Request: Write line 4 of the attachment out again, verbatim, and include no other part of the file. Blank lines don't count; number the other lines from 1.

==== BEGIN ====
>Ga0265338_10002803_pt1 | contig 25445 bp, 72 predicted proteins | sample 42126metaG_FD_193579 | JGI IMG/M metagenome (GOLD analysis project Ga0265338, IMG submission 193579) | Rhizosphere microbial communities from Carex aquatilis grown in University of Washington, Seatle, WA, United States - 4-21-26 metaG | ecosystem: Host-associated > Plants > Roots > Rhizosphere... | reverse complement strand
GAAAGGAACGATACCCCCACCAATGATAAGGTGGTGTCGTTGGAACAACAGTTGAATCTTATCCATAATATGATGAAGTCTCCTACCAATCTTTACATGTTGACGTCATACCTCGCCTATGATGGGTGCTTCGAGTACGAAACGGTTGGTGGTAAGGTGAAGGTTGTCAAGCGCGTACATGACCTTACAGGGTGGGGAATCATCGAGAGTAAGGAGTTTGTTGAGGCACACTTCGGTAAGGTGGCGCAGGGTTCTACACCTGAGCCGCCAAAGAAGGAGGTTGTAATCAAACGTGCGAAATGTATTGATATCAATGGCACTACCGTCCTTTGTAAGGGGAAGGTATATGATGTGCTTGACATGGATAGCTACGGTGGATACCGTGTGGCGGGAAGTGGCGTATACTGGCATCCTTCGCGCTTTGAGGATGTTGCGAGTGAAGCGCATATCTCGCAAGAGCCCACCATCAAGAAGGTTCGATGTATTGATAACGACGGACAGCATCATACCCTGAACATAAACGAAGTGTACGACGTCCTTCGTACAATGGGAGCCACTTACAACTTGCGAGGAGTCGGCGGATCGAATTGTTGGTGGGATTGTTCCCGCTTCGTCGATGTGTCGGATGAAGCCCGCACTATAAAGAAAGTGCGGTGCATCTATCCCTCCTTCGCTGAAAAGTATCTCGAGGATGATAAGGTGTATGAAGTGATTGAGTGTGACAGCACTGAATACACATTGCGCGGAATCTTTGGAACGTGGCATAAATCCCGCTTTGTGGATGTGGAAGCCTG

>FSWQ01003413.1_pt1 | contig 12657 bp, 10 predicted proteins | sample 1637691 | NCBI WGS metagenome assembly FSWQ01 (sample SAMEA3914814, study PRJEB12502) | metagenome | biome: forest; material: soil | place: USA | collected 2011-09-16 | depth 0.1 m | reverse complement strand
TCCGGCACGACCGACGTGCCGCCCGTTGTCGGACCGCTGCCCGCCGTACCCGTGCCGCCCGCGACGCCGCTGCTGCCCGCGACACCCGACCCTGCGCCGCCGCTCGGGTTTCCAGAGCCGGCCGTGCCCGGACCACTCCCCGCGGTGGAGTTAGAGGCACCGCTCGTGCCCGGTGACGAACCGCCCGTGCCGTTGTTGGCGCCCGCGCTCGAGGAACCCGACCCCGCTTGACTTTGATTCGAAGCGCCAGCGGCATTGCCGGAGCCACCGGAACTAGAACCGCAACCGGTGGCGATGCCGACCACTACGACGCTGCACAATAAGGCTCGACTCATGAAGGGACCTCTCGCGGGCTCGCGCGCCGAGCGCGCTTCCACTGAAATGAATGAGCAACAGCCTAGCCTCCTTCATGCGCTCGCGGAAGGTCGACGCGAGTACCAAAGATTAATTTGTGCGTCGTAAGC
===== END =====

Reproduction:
TCCGGCACGACCGACGTGCCGCCCGTTGTCGGACCGCTGCCCGCCGTACCCGTGCCGCCCGCGACGCCGCTGCTGCCCGCGACACCCGACCCTGCGCCGCCGCTCGGGTTTCCAGAGCCGGCCGTGCCCGGACCACTCCCCGCGGTGGAGTTAGAGGCACCGCTCGTGCCCGGTGACGAACCGCCCGTGCCGTTGTTGGCGCCCGCGCTCGAGGAACCCGACCCCGCTTGACTTTGATTCGAAGCGCCAGCGGCATTGCCGGAGCCACCGGAACTAGAACCGCAACCGGTGGCGATGCCGACCACTACGACGCTGCACAATAAGGCTCGACTCATGAAGGGACCTCTCGCGGGCTCGCGCGCCGAGCGCGCTTCCACTGAAATGAATGAGCAACAGCCTAGCCTCCTTCATGCGCTCGCGGAAGGTCGACGCGAGTACCAAAGATTAATTTGTGCGTCGTAAGC